which
Many other divisions also belong to the exponential distribution family, for example: Bernoulli distribution (Bernoulli), Gaussian distribution (Gaussian), polynomial distribution (multinomial), Poisson distribution (Poisson), gamma distribution (gamma), Exponential distribution (exponential), β distribution, Dirichlet distribution, Wishart distribution.
Building a generalized linear model (constructing Glms)
In the classification and regression problem, we predict y by constructing a model about X. This problem can be solved by using generalized linear models (Generalized linear models,gmls) . Building a generalized linear model based on three assumptions, we can also understand that we are based on three design decisions, and these three decisions help us build a generalized linear model:
- , assuming that an exponential distribution of the parameters is satisfied. For example, given the input x and the parameter θ, you can construct the Y-about expression.
- Given x, our goal is to determine T (y), that is. In most cases t (y) =y, then what we actually want to determine is. That is, given the X, let's say our objective function is. (The expected value in logistic regression is so that the objective function h is φ; the expected value in linear regression is μ, while the Gaussian distribution, therefore, is the objective function in linear regression).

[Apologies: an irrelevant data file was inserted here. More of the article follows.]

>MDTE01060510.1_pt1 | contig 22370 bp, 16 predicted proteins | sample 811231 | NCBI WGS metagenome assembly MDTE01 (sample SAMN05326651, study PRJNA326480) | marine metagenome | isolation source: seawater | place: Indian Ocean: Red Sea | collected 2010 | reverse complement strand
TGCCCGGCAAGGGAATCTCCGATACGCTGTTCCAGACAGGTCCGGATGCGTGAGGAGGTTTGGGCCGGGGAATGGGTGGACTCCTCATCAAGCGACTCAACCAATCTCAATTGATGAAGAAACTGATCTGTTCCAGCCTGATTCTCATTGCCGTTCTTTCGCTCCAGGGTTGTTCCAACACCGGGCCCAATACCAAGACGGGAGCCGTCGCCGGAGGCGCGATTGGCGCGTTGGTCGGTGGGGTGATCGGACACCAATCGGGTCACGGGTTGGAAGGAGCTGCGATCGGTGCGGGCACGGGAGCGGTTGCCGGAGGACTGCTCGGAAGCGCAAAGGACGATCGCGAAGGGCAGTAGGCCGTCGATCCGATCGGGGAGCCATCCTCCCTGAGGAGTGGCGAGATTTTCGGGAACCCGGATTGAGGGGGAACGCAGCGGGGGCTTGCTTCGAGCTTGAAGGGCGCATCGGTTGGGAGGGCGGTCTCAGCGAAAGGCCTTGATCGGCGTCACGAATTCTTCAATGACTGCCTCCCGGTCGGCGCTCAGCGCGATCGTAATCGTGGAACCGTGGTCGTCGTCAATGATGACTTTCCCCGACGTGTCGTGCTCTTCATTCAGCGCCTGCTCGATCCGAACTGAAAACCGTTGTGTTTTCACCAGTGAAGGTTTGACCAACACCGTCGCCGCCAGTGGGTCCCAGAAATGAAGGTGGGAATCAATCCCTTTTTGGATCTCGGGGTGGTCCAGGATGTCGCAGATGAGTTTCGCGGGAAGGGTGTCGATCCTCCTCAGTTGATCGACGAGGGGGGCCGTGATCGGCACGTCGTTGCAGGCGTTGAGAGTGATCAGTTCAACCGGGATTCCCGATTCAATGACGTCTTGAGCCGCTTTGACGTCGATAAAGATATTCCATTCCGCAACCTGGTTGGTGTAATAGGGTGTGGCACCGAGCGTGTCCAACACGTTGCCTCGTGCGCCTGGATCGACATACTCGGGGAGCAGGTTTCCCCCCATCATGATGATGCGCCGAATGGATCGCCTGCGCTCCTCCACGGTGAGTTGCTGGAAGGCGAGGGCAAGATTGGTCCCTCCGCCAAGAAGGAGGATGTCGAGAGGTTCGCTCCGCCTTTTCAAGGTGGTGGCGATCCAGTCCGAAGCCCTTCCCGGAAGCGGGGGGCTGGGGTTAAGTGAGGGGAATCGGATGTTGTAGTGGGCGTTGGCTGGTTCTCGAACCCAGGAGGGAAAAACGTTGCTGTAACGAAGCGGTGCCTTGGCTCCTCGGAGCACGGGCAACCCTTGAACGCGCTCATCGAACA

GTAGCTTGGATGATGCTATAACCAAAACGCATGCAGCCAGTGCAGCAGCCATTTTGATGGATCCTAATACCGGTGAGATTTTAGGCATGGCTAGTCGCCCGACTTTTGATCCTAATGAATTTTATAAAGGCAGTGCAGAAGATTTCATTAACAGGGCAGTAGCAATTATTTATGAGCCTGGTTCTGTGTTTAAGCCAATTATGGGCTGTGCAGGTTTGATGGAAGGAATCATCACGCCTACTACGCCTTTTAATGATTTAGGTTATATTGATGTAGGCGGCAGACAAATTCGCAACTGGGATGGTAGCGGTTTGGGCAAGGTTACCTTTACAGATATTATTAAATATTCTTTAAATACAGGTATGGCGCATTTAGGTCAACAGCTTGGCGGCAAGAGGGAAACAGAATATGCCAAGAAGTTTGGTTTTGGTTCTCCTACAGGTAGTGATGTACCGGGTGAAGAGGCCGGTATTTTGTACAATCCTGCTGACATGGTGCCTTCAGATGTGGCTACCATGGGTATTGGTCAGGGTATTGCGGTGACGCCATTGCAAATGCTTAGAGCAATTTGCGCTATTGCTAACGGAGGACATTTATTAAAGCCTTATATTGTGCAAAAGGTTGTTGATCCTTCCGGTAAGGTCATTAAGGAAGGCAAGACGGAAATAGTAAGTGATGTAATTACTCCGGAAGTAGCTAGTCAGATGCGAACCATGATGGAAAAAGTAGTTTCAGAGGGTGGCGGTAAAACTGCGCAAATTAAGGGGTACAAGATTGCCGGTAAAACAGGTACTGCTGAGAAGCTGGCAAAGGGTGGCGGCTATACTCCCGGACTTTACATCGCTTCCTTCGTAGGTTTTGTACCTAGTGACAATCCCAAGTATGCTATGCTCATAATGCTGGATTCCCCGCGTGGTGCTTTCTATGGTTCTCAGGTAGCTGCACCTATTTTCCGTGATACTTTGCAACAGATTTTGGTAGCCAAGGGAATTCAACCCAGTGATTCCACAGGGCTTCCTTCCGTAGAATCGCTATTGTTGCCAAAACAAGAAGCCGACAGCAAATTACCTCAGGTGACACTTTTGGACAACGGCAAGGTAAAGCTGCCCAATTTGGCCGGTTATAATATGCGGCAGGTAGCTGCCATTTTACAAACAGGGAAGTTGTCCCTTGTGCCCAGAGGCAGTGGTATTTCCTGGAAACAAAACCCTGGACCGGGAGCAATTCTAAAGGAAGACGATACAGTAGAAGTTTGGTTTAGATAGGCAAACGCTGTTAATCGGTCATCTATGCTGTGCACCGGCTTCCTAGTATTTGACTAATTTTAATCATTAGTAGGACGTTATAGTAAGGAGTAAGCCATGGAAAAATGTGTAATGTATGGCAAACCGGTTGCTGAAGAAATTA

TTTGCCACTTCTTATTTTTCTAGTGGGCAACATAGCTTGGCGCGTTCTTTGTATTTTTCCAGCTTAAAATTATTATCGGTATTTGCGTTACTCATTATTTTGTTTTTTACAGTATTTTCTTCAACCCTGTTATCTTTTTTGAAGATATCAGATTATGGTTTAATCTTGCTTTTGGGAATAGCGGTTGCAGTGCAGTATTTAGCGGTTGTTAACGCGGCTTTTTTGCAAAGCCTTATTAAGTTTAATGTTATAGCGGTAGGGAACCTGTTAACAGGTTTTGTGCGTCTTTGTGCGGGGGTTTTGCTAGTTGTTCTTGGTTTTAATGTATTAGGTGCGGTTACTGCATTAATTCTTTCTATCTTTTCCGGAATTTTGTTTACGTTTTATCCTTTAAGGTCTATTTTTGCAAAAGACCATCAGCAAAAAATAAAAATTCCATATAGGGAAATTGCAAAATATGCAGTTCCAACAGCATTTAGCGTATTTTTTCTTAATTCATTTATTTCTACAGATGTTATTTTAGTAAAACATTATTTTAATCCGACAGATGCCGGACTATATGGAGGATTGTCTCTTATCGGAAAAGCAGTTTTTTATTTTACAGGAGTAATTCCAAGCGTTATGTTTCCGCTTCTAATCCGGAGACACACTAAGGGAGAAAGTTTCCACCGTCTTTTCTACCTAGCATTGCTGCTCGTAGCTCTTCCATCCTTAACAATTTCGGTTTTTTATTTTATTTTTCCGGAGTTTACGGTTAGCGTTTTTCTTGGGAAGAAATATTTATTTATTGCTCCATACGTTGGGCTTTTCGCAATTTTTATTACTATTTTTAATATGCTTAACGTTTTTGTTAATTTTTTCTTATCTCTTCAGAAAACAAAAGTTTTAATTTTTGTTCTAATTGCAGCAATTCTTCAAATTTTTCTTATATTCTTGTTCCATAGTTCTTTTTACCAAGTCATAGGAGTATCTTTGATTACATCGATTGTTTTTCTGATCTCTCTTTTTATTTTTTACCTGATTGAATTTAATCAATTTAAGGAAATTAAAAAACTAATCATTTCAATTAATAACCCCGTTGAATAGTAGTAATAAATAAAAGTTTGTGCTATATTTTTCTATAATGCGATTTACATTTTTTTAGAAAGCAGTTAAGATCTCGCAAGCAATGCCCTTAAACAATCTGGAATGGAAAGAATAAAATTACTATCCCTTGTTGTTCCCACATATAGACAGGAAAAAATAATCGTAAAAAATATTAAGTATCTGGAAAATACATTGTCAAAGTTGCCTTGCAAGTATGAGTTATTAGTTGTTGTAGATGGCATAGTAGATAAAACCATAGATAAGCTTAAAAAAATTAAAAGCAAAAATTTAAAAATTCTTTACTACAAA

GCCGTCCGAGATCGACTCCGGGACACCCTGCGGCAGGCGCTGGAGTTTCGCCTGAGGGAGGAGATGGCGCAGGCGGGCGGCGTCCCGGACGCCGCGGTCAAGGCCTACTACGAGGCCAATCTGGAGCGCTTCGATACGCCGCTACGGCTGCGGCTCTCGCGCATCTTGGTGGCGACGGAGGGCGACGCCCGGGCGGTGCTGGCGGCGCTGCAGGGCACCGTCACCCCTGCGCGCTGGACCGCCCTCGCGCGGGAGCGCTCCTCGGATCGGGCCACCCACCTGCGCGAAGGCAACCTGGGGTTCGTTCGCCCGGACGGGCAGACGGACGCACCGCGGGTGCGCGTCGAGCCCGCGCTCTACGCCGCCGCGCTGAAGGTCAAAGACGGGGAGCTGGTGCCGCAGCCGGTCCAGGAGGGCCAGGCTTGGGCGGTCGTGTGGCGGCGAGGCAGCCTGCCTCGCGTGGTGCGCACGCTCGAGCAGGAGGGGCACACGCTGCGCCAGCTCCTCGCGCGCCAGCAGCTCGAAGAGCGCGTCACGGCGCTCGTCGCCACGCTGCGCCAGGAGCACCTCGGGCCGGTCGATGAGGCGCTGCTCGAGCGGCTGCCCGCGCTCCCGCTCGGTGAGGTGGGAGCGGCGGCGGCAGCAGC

- Suppose that the natural parameters η and X are linearly correlated, that is to say:
Suppose you have a prediction problem: predict the number of shoppers in a store at any one hour based on feature store promotions, recent ads, weather, days of the week, and so on.
According to the probability knowledge, x and Y meet the Poisson distribution. The Poisson distribution belongs to the exponential distribution family, we can construct a generalized linear model to construct the predictive model using the above 3 hypotheses.
Glms constructing the minimum two models
The optimization target Y (loss function) in linear regression is obtained by the least squares method, and the least squares model can be constructed using the generalized linear model. Three assumptions: